Thom Yorke is the voice of the eclectic artist. He is reason among the fickle chaos driving the juggernaut we call the music industry. He has pushed back against the corporate abuse of musicians in many ways. Thom has long been a critic of the industry and has in recent years criticized Spotify, calling it the “last desperate fart of a dying corpse.” It should not be too surprising that his sophomore solo effort was released yesterday through BitTorrent, the controversial file sharing platform.
Many will remember that Thom’s primary artistic venture, Radiohead, released their album In Rainbows digitally in a pay-what-you-want format. In Rainbows turned out to be one of the band’s most successful albums and in my opinion one of their best. Tomorrow’s Modern Boxes doesn’t fall far from the tree.
The album begins with “A Brain In A Bottle,” a wobbling, dizzying rabbit hole of a song that opens of the musical pallet for the playground Thom has named Tomorrow’s Modern Boxes. The vocals are light and filled with decay. The bass is a punchy swell that is reminiscent of The Eraser. Thus, the track serves as the perfect transition forward from the last few Radiohead albums and Atoms For Peace back to the fantasy land of Thom’s solo work. This is an exciting moment.
“Guess Again!” swells up to level with glitchy staccato drum hits and latched hi-hats and a faint foggy air of lethargic soft piano chords. It is sad, emotional, driving and begs your eye for a tear. It’s the type of beautiful track fans have come to expect.
The third track, “Interference,” makes use of tender attack of the instruments, soft swells of ambient harmonic vocals, old cheesy synth sounds that have all but been forgotten and simple leads that make the track a lovely fleeting distraction from the monument we came for.
“The Mother Lode” is filthy. It’s backed with Bibio style instrumental samples, a chilled out break beat, and this extra thick funky vibe. Put your head sidewise and move a little. The track is dangerously close to being an electronic dance track. With a few minor changes it could be a solid Deep House anthem.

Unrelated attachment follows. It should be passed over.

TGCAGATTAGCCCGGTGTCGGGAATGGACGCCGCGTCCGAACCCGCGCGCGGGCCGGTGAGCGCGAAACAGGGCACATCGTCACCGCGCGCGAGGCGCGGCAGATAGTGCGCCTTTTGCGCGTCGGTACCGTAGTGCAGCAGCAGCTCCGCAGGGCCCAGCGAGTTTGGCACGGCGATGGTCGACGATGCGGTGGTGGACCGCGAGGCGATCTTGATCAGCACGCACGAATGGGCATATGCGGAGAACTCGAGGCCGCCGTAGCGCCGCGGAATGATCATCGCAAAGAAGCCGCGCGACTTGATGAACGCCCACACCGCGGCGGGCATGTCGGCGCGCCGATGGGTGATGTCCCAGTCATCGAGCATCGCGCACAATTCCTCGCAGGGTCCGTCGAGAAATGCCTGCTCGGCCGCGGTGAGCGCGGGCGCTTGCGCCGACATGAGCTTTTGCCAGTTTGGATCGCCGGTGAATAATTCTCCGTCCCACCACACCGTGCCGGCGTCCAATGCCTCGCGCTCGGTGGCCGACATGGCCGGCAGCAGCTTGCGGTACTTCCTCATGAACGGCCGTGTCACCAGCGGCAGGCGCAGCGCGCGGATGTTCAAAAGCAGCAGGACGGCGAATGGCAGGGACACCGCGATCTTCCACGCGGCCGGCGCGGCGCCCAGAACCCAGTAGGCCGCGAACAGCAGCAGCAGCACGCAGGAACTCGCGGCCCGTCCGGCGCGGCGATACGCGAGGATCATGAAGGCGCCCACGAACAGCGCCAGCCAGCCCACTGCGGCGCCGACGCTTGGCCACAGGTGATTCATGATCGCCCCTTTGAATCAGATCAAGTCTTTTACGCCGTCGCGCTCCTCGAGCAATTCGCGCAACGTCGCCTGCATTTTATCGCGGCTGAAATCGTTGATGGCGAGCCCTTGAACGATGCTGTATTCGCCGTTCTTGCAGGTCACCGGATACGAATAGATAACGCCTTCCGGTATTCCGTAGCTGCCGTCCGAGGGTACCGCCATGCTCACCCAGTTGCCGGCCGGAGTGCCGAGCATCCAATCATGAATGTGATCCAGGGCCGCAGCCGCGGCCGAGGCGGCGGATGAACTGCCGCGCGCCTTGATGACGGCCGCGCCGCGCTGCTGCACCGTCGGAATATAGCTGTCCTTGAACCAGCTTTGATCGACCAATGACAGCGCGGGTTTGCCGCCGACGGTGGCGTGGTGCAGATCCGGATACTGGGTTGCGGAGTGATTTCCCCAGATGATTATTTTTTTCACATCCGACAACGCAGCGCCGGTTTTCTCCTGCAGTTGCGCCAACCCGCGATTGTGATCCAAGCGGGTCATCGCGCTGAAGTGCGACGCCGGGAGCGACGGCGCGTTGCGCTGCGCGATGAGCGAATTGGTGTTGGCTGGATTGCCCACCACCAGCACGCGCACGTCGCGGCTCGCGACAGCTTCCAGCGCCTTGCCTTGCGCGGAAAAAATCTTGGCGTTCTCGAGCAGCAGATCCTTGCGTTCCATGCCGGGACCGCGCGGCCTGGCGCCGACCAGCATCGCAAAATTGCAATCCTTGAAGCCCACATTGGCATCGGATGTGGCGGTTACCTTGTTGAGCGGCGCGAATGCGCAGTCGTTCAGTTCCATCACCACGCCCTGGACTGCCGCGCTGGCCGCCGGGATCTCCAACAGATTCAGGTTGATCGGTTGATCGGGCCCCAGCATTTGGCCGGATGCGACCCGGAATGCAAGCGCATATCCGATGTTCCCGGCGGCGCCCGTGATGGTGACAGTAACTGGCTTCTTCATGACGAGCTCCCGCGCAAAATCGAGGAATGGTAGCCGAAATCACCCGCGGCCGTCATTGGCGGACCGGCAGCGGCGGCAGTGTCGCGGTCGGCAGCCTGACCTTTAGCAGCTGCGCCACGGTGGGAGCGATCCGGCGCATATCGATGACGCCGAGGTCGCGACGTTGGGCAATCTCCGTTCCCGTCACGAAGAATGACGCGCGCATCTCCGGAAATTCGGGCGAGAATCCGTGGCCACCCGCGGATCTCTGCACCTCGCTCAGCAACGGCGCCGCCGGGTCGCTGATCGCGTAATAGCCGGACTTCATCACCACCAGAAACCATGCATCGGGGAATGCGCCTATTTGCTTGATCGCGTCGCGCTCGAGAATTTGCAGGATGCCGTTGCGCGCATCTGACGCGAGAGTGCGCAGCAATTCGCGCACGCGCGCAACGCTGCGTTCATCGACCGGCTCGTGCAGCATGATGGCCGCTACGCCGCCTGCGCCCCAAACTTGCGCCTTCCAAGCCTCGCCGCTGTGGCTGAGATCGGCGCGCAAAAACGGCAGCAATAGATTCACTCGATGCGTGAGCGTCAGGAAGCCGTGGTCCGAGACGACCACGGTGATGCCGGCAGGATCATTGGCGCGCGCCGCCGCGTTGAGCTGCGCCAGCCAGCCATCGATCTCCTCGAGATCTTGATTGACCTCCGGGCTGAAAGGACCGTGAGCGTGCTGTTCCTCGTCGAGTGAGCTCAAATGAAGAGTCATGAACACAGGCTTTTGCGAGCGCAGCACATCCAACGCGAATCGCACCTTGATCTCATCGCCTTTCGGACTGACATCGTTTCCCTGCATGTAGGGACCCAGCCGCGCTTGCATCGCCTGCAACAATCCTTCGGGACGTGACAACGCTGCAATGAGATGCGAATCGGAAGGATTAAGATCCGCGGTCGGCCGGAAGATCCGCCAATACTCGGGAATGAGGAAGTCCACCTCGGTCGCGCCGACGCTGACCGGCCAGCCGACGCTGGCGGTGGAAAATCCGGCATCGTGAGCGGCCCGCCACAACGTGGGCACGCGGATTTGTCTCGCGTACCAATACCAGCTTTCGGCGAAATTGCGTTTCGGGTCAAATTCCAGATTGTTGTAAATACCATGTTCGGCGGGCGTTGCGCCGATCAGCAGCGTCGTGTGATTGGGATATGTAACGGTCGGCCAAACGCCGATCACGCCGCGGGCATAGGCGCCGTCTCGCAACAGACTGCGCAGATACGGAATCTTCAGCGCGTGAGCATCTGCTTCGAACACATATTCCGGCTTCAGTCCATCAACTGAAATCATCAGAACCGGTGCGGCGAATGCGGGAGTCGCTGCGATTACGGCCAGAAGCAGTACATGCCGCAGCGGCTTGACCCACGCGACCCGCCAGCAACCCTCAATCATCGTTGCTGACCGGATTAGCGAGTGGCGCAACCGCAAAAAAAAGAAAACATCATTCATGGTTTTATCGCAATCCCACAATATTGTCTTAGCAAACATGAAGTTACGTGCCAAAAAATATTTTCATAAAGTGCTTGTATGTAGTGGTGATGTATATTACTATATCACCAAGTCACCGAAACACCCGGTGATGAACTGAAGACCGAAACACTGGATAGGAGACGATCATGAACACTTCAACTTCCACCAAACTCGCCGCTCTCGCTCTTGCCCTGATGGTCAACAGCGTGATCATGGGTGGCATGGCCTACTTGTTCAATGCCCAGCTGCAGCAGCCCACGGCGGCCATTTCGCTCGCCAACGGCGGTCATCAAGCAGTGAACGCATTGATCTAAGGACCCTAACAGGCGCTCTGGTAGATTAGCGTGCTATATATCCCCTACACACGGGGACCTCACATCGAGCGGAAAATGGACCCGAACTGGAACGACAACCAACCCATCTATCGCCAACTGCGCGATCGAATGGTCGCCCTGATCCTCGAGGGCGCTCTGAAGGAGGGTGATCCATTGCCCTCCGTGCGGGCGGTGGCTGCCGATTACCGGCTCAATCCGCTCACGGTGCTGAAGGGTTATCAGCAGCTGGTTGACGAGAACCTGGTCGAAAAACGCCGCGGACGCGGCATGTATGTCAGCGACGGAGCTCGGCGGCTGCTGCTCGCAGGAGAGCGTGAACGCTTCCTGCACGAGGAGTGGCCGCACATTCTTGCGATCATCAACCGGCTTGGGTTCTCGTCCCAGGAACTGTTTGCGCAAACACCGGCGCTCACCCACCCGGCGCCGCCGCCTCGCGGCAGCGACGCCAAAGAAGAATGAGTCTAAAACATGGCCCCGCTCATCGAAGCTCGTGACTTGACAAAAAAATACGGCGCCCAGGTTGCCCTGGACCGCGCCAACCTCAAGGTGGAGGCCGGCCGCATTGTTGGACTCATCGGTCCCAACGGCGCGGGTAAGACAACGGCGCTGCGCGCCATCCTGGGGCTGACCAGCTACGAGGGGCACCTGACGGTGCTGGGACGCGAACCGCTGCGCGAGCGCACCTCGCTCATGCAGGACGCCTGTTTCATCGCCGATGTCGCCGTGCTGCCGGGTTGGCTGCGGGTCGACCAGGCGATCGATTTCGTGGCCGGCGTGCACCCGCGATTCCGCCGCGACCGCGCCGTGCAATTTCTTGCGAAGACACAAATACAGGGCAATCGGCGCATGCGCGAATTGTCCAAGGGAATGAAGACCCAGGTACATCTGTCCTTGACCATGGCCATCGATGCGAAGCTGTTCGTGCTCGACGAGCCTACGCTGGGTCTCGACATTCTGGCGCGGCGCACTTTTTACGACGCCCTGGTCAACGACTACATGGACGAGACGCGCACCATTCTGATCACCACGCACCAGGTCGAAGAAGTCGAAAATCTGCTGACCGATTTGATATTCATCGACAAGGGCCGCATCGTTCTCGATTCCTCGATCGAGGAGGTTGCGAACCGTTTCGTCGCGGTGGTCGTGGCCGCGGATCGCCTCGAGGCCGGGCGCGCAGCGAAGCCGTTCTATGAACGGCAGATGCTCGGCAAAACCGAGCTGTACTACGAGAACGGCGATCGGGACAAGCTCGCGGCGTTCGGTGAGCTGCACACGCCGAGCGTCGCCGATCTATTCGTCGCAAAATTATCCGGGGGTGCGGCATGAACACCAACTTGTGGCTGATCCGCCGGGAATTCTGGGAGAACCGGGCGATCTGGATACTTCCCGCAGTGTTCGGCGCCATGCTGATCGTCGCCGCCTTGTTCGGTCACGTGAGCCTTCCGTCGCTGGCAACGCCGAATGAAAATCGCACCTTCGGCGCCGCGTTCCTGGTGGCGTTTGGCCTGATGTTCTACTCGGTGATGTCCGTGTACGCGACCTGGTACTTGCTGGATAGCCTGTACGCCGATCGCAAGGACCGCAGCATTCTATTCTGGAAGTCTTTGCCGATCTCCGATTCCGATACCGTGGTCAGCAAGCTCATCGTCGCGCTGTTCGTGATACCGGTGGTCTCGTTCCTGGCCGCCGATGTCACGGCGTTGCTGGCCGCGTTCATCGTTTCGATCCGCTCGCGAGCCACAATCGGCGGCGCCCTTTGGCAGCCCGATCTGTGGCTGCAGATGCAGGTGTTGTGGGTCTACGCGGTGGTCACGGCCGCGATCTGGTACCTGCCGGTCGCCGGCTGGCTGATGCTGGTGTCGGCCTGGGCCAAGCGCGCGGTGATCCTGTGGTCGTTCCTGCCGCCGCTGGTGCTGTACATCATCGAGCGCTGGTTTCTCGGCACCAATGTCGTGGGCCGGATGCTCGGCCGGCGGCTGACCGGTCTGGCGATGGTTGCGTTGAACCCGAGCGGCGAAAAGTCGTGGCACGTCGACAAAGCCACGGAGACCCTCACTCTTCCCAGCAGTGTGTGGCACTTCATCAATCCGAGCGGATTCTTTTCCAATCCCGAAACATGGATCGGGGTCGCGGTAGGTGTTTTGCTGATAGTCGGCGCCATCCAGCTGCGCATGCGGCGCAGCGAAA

The guttural sadness of Thom’s voice is at it’s apex in “Truth Ray.” The instrumentals are simple. The layers of swelling samples and light bass hits fill out to be a dream like hit of morphine straight in the neck, as UNKLE Thom puts you down with vague cathartic vocals.
In dances “There Is No Ice (For My Drink)” with an upbeat bossa nova style rhythm. It moves and progresses slowly, led by the muted synth-bass ostinato. The faint whispers in the background are twitchy and semi-disturbing. The track has a nervous breakdown towards the end, as the voices build up and freak out. It’s a great buildup. In the end, the rant gets tuckered out and fades straight into the ambience of “Pink Section.” The second to last track serves just as its title suggests, as pink, detuned noise; a transition section into the conclusion of the album.
The end is here. “Nose Grows Some” begins with vinyl style static. There is dust in the ridges. I can’t understand what Thom is actually saying through the vocals, but I metaphorically hear him say “goodbye.” He is hitting the sweet and hopeful spot of his falsetto that brings out all the feels. It is resolute and warming. The track is wet with reverb and happy emotional distress. It’s a crazy man’s lullaby; Thom Yorke’s broken record.
The album is good, no doubt about it. However, it isn’t overwhelmingly great or groundbreaking. This is comfort food for the generations of music lovers affected by the Radiohead powerhouse. It would be almost sacrilegious to rate this album below four stars, but asking for five is a bit much.